Usually thought of as a middle-of-the-road popular singer, Françoise Hardy (at the beginning of her career, at least) covered more stylistic ground and owed more debts to pop/rock than she’s given credit for. Immensely popular in her native France, the chanteuse first displayed her breathy, measured vocals in the early and mid-’60s. Her (mostly self-penned) recordings from that era draw from French pop traditions, lightweight ’50s teen idol rock, girl groups, and sultry jazz and blues, sometimes in the same song. The material is perhaps too unreservedly sentimental for some (in the French tradition), but the songs are invariably catchy and the production, arrangements, and near-operatic backup harmonies excellent, at times almost Spector-esque. Fans of Marianne Faithfull’s mid-’60s work can find something of a French equivalent here, though Hardy’s material was stronger and her delivery more confident.
In the 1950s, Hardy was inspired by early rock recordings to pick up the guitar, and was already writing her own songs by the time she was a teenager. By the age of 17, she was already singing her own compositions in French clubs, and successfully auditioned for Vogue Records in France in late 1961. Her debut EP appeared the following year, inaugurating a series of successful EPs and albums that would last through the ’60s. Hardy sang of young love with both fetching moodiness and unrestrained ebullience; although she often wrote both her music and lyrics, she co-wrote tunes with others as well. She was greatly aided by a number of talented arrangers who seemed to be attempting (usually successfully) to blend American and British production sophistication with a Continental European sensibility. Charles Blackwell was the most notable and effective of these figures; in 1964, interestingly, she recorded some tracks under the direction of the great American R&B guitarist Mickey Baker (yes, the same one who played on Mickey & Sylvia’s “Love Is Strange”), who was then based in France.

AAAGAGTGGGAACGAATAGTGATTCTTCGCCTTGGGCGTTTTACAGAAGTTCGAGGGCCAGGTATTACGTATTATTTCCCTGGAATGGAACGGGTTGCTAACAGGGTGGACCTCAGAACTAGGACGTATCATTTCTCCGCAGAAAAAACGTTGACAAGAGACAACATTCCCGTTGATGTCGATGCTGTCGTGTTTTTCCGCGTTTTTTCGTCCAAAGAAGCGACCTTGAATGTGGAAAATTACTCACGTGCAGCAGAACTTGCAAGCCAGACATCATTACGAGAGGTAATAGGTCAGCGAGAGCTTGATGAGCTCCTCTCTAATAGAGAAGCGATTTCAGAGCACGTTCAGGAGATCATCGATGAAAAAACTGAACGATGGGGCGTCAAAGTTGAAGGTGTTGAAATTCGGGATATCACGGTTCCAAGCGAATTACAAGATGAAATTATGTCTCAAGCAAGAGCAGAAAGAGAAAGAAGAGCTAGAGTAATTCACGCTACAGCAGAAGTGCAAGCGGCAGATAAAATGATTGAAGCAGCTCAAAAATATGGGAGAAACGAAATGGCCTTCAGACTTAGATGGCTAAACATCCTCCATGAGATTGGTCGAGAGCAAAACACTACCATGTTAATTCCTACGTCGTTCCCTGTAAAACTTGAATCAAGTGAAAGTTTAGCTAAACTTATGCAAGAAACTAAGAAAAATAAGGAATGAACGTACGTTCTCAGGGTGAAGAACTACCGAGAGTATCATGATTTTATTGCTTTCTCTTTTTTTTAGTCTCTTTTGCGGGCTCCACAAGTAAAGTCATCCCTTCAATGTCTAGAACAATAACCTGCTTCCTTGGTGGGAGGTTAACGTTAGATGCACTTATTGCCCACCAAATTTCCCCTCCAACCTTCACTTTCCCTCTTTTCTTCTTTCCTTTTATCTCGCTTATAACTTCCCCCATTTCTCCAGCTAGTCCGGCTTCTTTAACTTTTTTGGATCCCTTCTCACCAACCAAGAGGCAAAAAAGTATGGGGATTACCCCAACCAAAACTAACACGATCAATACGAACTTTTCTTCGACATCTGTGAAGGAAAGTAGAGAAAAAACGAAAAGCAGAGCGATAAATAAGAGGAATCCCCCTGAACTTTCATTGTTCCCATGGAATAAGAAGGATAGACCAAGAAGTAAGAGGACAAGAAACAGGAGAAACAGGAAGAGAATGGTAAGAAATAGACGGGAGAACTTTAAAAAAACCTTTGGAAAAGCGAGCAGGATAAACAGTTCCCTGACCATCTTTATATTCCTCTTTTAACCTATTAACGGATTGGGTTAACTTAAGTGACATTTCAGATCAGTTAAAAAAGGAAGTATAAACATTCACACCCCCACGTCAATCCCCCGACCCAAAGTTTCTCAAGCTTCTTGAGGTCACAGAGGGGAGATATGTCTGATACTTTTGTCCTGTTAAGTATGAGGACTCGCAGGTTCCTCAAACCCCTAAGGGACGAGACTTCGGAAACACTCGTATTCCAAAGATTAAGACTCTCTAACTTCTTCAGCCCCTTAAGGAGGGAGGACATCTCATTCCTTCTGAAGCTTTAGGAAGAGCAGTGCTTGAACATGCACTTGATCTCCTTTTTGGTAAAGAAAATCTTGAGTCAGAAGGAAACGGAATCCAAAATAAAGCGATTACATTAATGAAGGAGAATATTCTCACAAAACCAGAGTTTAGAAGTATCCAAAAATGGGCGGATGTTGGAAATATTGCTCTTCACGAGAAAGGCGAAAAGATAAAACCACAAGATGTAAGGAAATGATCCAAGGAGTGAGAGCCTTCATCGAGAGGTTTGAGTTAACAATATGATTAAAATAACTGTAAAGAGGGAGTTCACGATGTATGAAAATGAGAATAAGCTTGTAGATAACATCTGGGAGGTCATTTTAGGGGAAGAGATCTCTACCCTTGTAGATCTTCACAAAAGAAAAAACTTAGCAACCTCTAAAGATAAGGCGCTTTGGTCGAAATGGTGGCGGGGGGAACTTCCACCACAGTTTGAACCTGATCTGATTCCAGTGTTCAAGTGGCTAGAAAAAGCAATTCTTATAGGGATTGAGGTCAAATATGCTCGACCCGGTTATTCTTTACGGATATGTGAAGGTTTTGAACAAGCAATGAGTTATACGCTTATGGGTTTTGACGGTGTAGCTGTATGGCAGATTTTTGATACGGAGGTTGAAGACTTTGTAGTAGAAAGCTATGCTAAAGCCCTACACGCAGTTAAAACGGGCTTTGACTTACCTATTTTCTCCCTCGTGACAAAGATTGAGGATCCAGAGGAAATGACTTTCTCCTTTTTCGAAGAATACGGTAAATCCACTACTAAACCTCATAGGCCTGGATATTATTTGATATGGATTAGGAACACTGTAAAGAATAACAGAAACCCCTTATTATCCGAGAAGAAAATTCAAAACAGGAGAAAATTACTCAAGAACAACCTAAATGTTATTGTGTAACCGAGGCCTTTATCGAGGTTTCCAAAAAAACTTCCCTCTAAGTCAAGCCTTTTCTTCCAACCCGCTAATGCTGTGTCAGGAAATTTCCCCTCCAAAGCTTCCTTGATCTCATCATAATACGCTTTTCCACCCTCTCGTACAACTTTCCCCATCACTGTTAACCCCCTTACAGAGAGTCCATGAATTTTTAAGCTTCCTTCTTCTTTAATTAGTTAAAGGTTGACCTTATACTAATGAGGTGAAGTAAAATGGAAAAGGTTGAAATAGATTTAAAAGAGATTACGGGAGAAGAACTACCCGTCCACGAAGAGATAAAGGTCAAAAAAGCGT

Starting in 1964, Hardy made periodic attempts to capture the international market with English-language recordings. Although these weren’t entirely unsuccessful (“All Over The World” was actually a British Top 20 hit in 1965), by the late ’60s she was concentrating on more mainstream, middle-of-the-road material and arrangements on both her French and English sessions. She has remained popular in France and continued recording well into the 2000s, releasing such notable albums as 2006’s Parenthèses, a 12-track collection of duets with the likes of longtime collaborator Henri Salvador, Jacques Dutronc (Hardy’s husband), Julio Iglesias and relative newcomer Ben Christophers. ~ Richie Unterberger, All Music Guide